Adcoms Seeking Impact in Applications
“Ask not what your country can do for you, ask what you can do for your country.”
That phrase from President John F. Kennedy’s inauguration speech has resonated with Americans for generations. It is a call to service, a reminder that your value – and your legacy – is ultimately predicated on creating something new or making something better.
The same principle applies to business school applications. 700 GMAT? Yawn. Matriculated at Princeton? Get in line. Wall Street analyst? Your adcom received 10 of those yesterday – and all 10 read like they came from the same template.
No, adcoms want to be delighted and dazzled. Like any employer, they’re looking to learn how you’ll squeeze more out of their offerings and bring out the best in yourself, your peers, and faculty. In her latest U.S. News & World Report column, Stacy Blackman, a leading business school consultant, addresses the key question on every adcom’s mind: How will an applicant “enhance the student experience once on campus and continue to make a positive impact as an alumnus down the road?”
To answer this question, Blackman suggests three strategies. First, she encourages applicants to show how their skills and experience can benefit their classmates. “Business schools strive to assemble a cohort filled with impressive individuals who will use their unique characteristics to enrich the learning environment,” Blackman writes. As a result, you must bring something unique that differentiates you from applicants with similar profiles. For example, Blackman encourages applicants to look closely at their network. “Maybe you have contacts in your industry that can help other students obtain jobs. Think about whether you can provide connections to interesting speakers.”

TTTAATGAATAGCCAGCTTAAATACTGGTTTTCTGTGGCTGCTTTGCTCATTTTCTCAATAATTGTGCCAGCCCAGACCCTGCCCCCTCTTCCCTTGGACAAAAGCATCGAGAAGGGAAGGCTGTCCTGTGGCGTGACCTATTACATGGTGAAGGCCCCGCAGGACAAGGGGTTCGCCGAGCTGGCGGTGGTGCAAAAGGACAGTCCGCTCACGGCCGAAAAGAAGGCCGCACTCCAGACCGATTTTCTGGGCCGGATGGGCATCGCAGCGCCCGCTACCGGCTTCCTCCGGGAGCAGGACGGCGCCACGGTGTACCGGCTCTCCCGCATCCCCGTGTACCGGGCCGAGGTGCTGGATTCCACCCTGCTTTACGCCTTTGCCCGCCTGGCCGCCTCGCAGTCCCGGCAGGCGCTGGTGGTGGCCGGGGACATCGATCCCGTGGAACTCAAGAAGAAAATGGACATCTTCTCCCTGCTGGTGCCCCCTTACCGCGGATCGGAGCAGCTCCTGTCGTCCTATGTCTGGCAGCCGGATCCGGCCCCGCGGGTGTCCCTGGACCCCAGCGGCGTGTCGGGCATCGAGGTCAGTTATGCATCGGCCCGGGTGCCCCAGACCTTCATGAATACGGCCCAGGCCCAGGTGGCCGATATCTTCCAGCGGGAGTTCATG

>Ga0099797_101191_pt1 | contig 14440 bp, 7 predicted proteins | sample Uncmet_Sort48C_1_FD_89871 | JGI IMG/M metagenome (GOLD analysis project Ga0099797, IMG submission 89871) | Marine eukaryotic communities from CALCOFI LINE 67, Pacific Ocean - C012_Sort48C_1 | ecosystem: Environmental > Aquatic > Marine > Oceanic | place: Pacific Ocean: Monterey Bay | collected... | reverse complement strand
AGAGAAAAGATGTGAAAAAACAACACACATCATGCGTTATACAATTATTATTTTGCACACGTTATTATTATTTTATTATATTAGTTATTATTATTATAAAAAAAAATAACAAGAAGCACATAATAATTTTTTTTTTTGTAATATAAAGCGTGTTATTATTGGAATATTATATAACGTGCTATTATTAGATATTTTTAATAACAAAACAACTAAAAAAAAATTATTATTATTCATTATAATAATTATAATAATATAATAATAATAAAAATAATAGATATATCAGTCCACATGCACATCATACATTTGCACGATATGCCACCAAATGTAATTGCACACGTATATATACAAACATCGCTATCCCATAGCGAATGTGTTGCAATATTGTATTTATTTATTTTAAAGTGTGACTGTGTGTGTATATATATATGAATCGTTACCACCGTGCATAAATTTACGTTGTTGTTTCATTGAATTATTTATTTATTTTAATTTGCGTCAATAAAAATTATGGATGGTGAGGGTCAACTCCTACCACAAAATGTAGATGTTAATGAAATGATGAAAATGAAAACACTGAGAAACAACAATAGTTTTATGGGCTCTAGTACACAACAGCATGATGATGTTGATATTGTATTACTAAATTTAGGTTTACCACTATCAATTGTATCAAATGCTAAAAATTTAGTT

Even more, Blackman recommends that you lay out a plan in your application or interview. “Share with the admissions committee how you will contribute to the organizations that already exist, or mention your ideas for creating new ones,” she advises. You can even extend this, Blackman notes, to organizing a trip, citing an interest in a particular professor’s research, or expressing a desire to become a student mentor after you graduate. In doing so, you implicitly convey your understanding of a school’s needs and culture – further distinguishing you from peers with similar backgrounds.
Once you make a case for how you can benefit the program, you can turn to how that program will help you. “The admissions committee wants to know why your particular aspirations will be uniquely satisfied by their program,” Blackman emphasizes, “so use the essays and interview to show you have done your research . . . Know the classes you want to take, the professors you hope to work for, and how any specialized programs will be an asset in your future career.”
Adcoms understand that a happy student is an engaged and generous alum who can boost a program’s reach, renown, and resources. As a result, they are not just sizing up the professional you are, but the alum that you’ll someday become. Whether it is an eclectic background or incomparable desire, the best alumni have that little something special. These intangibles reveal themselves early in the application process. And they set these candidates apart. Wondering what makes you special? Not sure how to articulate that proposition? Blackman has some more advice: “If your answers can be easily replicated by other applicants, they will add little to your candidacy.”
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Source: U.S. News & World Report
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